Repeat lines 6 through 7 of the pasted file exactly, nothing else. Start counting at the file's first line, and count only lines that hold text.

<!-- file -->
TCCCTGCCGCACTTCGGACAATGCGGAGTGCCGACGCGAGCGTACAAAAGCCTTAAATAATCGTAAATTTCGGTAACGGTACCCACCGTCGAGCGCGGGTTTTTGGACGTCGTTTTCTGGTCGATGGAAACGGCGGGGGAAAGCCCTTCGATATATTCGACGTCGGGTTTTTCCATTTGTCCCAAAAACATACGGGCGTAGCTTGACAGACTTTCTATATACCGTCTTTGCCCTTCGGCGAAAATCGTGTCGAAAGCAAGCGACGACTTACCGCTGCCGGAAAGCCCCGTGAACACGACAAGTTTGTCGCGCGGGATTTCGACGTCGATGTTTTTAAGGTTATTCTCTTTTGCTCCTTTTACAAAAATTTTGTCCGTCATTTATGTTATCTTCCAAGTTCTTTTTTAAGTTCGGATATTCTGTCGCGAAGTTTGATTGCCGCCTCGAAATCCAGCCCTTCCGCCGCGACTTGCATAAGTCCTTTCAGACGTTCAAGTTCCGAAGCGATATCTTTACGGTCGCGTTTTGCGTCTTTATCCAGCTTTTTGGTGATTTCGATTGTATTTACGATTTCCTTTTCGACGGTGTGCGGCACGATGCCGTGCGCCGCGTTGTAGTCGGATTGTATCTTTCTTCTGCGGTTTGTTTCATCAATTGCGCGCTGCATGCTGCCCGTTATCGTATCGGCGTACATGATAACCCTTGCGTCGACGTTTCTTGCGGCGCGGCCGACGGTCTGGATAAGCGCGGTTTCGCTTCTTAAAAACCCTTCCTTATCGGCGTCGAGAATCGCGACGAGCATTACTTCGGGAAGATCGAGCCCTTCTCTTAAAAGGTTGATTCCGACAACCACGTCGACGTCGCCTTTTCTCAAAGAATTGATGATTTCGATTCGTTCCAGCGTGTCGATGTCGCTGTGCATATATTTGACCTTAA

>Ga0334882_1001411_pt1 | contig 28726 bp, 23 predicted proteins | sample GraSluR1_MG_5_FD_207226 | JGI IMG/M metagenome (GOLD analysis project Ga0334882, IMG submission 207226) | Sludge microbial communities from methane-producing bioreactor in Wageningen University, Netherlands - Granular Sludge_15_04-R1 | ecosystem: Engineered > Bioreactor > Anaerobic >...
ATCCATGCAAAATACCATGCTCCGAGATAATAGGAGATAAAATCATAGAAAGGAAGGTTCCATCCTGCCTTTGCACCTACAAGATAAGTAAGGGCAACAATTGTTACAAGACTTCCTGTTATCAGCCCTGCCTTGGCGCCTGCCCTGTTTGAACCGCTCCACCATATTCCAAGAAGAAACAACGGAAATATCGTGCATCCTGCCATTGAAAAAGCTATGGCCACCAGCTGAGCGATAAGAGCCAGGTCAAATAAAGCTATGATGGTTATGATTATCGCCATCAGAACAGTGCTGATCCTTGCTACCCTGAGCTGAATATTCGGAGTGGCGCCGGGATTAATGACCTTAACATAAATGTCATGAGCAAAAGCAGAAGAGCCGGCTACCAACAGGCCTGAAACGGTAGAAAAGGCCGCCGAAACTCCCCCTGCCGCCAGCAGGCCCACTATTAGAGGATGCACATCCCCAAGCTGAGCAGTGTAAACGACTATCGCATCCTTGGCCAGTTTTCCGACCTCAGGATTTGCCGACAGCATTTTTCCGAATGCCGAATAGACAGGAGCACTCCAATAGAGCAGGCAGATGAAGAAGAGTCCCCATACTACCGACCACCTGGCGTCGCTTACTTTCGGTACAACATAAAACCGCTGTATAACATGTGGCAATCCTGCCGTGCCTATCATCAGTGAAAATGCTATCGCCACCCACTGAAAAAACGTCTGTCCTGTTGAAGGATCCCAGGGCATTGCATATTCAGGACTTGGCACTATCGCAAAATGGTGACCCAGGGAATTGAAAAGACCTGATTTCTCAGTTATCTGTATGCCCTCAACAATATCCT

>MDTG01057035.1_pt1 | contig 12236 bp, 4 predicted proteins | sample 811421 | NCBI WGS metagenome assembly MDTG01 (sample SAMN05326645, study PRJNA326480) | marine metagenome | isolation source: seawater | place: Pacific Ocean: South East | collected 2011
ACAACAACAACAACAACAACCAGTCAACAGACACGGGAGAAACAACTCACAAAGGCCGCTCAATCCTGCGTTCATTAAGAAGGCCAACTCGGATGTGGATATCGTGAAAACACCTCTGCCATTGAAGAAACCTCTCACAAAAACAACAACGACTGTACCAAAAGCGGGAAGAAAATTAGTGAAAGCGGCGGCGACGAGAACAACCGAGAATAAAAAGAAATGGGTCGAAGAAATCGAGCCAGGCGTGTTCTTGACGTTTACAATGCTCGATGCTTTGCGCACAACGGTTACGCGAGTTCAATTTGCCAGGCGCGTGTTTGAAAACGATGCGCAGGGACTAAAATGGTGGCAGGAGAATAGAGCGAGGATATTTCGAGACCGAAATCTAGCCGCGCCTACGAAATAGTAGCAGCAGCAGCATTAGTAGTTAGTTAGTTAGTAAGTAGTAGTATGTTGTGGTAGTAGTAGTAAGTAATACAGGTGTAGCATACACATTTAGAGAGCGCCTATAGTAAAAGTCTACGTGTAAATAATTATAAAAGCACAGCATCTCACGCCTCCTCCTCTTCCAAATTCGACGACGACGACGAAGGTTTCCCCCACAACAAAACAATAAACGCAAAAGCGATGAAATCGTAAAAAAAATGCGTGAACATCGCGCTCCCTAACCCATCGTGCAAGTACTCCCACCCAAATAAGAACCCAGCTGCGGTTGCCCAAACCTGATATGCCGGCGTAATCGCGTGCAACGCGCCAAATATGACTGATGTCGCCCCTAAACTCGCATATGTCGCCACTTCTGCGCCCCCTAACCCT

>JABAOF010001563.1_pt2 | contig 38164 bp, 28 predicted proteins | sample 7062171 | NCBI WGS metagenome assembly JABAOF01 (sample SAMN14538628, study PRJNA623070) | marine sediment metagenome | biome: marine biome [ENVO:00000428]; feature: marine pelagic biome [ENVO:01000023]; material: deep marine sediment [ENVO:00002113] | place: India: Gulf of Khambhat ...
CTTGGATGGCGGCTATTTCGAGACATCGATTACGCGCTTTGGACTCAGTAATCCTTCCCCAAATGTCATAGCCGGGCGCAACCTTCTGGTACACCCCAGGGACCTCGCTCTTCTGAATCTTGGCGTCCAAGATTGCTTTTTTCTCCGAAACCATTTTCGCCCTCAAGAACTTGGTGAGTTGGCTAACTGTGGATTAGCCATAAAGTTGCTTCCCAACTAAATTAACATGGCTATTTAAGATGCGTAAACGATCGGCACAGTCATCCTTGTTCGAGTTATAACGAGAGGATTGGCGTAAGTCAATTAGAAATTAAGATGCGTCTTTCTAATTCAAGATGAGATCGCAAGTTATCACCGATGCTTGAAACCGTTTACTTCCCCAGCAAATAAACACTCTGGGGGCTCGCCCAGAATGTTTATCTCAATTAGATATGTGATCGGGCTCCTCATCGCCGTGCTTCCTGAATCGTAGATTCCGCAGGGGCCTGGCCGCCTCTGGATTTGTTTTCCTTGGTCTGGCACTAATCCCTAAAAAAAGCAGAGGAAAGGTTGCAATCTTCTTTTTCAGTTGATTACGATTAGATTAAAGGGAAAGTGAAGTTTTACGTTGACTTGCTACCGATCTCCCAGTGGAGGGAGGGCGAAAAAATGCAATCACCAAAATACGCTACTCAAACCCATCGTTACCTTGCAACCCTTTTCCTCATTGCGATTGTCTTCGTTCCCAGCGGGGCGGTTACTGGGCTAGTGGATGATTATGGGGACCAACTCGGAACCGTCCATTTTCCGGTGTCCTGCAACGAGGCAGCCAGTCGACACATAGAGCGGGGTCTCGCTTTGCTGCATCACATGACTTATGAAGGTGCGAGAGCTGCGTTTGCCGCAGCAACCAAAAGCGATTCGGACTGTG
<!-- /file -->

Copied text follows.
>JABAOF010001563.1_pt2 | contig 38164 bp, 28 predicted proteins | sample 7062171 | NCBI WGS metagenome assembly JABAOF01 (sample SAMN14538628, study PRJNA623070) | marine sediment metagenome | biome: marine biome [ENVO:00000428]; feature: marine pelagic biome [ENVO:01000023]; material: deep marine sediment [ENVO:00002113] | place: India: Gulf of Khambhat ...
CTTGGATGGCGGCTATTTCGAGACATCGATTACGCGCTTTGGACTCAGTAATCCTTCCCCAAATGTCATAGCCGGGCGCAACCTTCTGGTACACCCCAGGGACCTCGCTCTTCTGAATCTTGGCGTCCAAGATTGCTTTTTTCTCCGAAACCATTTTCGCCCTCAAGAACTTGGTGAGTTGGCTAACTGTGGATTAGCCATAAAGTTGCTTCCCAACTAAATTAACATGGCTATTTAAGATGCGTAAACGATCGGCACAGTCATCCTTGTTCGAGTTATAACGAGAGGATTGGCGTAAGTCAATTAGAAATTAAGATGCGTCTTTCTAATTCAAGATGAGATCGCAAGTTATCACCGATGCTTGAAACCGTTTACTTCCCCAGCAAATAAACACTCTGGGGGCTCGCCCAGAATGTTTATCTCAATTAGATATGTGATCGGGCTCCTCATCGCCGTGCTTCCTGAATCGTAGATTCCGCAGGGGCCTGGCCGCCTCTGGATTTGTTTTCCTTGGTCTGGCACTAATCCCTAAAAAAAGCAGAGGAAAGGTTGCAATCTTCTTTTTCAGTTGATTACGATTAGATTAAAGGGAAAGTGAAGTTTTACGTTGACTTGCTACCGATCTCCCAGTGGAGGGAGGGCGAAAAAATGCAATCACCAAAATACGCTACTCAAACCCATCGTTACCTTGCAACCCTTTTCCTCATTGCGATTGTCTTCGTTCCCAGCGGGGCGGTTACTGGGCTAGTGGATGATTATGGGGACCAACTCGGAACCGTCCATTTTCCGGTGTCCTGCAACGAGGCAGCCAGTCGACACATAGAGCGGGGTCTCGCTTTGCTGCATCACATGACTTATGAAGGTGCGAGAGCTGCGTTTGCCGCAGCAACCAAAAGCGATTCGGACTGTG